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Pa. commissioners say they'll run again

November 19, 1998|By DON AINES

CHAMBERSBURG, Pa. - Franklin County Commissioner G. Warren Elliott announced Wednesday he will run next year for a second term and his fellow commissioners said they will likely follow suit.

"We have made tremendous strides in Franklin County is the past three years and I would like to continue to build upon those achievements as we begin our entry into the next century," Elliott said in his re-election announcement.

"I'm calculating that I probably will run again," Commissioner Bob Thomas said Wednesday night when told of Elliott's plans. Thomas said he plans to make an announcement tonight when he meets with supporters at the county GOP headquarters.

"I'm going to run, but I don't have a press release," Plummer said Wednesday. She had planned on holding off on an announcement until after Thanksgiving.

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Plummer, 49, of Chambersburg, is the lone Democrat on the board of commissioners. She was appointed to the board on Jan. 17, 1994, to fill the vacancy created by the death of Commissioner Dennis Zeger of Mercersburg, Pa.

She was elected to a full four-year term in 1995.

"I think the county is headed in a very positive direction and I want to continue to be a part of that," Plummer said. She said the county faces "positive challenges" of balancing economic development against its rural environment.

Elliott and Thomas, who is also 43 and from Chambersburg, were elected in 1995, as well. Thomas had been a Chambersburg councilman.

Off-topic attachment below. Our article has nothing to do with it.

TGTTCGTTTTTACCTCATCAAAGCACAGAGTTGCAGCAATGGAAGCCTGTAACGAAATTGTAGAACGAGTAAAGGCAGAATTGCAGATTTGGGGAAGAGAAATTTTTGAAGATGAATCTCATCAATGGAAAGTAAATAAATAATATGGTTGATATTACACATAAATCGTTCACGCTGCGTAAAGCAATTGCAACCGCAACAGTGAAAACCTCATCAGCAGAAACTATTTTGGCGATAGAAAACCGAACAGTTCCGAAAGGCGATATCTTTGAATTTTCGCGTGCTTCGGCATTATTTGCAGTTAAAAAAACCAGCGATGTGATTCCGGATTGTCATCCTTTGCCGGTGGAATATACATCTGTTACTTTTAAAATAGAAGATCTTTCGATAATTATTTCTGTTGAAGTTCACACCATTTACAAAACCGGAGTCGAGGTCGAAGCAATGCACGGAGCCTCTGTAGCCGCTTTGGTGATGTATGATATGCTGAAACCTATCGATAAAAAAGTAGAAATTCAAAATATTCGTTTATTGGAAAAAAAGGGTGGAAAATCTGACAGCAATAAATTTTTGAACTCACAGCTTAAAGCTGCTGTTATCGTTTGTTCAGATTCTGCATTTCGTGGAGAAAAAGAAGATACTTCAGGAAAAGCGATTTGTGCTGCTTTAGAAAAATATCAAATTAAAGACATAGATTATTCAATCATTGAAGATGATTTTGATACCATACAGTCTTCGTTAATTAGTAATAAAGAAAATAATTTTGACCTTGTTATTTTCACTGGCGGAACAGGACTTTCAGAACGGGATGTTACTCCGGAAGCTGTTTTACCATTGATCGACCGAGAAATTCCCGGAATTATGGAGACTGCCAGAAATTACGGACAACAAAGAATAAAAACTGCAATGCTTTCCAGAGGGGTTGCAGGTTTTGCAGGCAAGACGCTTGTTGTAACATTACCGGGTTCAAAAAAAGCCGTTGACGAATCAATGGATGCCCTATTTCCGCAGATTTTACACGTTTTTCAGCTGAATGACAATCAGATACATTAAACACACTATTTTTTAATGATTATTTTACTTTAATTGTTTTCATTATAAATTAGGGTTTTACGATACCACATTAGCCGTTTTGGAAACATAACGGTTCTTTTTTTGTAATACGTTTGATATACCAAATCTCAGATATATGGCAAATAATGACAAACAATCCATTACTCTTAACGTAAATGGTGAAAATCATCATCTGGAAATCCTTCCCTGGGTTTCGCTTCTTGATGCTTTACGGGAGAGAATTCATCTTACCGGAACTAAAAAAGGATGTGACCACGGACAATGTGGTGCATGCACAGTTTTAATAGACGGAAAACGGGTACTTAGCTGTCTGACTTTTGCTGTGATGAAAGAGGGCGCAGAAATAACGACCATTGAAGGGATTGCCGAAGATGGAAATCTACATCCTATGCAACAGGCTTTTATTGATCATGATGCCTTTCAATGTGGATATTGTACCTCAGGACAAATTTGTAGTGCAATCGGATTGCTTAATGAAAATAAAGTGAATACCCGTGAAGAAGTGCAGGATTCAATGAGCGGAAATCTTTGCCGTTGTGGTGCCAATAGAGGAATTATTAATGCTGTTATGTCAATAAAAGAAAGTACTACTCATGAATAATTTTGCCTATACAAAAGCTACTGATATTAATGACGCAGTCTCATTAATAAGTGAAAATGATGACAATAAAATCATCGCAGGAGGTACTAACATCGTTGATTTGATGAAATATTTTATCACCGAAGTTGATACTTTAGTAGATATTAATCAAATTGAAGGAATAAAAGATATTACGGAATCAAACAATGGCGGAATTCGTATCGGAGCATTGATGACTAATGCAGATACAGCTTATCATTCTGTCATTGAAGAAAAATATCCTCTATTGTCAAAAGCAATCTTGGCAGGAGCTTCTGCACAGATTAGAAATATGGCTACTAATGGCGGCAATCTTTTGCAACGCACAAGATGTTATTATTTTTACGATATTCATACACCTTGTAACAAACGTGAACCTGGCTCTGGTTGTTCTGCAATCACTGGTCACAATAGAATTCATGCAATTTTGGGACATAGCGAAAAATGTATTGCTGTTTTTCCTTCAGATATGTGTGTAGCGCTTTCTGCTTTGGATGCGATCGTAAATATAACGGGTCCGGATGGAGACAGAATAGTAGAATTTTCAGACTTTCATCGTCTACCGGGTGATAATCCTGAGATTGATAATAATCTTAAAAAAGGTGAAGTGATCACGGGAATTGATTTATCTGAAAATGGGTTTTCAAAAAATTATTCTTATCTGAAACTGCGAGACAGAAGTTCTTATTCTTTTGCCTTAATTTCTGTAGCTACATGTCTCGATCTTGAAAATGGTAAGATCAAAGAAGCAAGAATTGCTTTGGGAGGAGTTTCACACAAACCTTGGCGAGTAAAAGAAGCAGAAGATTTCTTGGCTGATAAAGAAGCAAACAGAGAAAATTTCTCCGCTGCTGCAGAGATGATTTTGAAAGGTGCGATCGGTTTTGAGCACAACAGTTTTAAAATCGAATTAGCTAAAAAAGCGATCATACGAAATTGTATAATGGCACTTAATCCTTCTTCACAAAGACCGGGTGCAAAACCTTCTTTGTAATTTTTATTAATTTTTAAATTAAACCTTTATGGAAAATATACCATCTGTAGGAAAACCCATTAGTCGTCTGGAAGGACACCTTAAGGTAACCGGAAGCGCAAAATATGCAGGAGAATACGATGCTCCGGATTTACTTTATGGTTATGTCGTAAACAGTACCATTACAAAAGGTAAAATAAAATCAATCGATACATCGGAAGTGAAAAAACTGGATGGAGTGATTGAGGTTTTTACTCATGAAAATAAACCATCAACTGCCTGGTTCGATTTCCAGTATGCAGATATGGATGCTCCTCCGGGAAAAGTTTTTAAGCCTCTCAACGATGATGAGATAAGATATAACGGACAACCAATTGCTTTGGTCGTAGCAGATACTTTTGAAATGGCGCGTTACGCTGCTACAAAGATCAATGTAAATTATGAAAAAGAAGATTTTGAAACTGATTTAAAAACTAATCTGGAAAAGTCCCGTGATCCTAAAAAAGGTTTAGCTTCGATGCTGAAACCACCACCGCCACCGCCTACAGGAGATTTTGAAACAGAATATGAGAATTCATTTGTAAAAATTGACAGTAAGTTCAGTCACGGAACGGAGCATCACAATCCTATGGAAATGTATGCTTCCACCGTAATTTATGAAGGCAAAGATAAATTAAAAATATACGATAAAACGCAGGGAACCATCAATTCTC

Elliott had previously served a nine-month interim appointment on the board when Commissioner Fred Rock of Pond Bank, Pa., retired in March 1997.

Both Elliott and Thomas noted that for the second year in a row Franklin County has the lowest adjusted tax rate in Pennsylvania. When the three took over the board in 1996 they voted to eliminate the county's $1.2 million personal property tax on certain stocks and other investments.

The commissioners said another accomplishment was expanded services and increased efficiency at the Franklin County Nursing and Rehabilitation Center, which have brought it to the point of nearly breaking even.

At the county prison, the board members began a "pay to stay" program with inmates paying part of the cost for room and board and medical expenses. An inmate community service program is also being planned, according to Thomas and Elliott.

Elliott, who chairs the board, noted the county plans to fully computerize all its offices, and has installed computers and Internet access at some of the county's senior activity centers, as well.

"I think we have been successful in improving the efficiency of county government while keeping down taxes," Thomas said.

The announcements by the commissioners come six months before the May primary.

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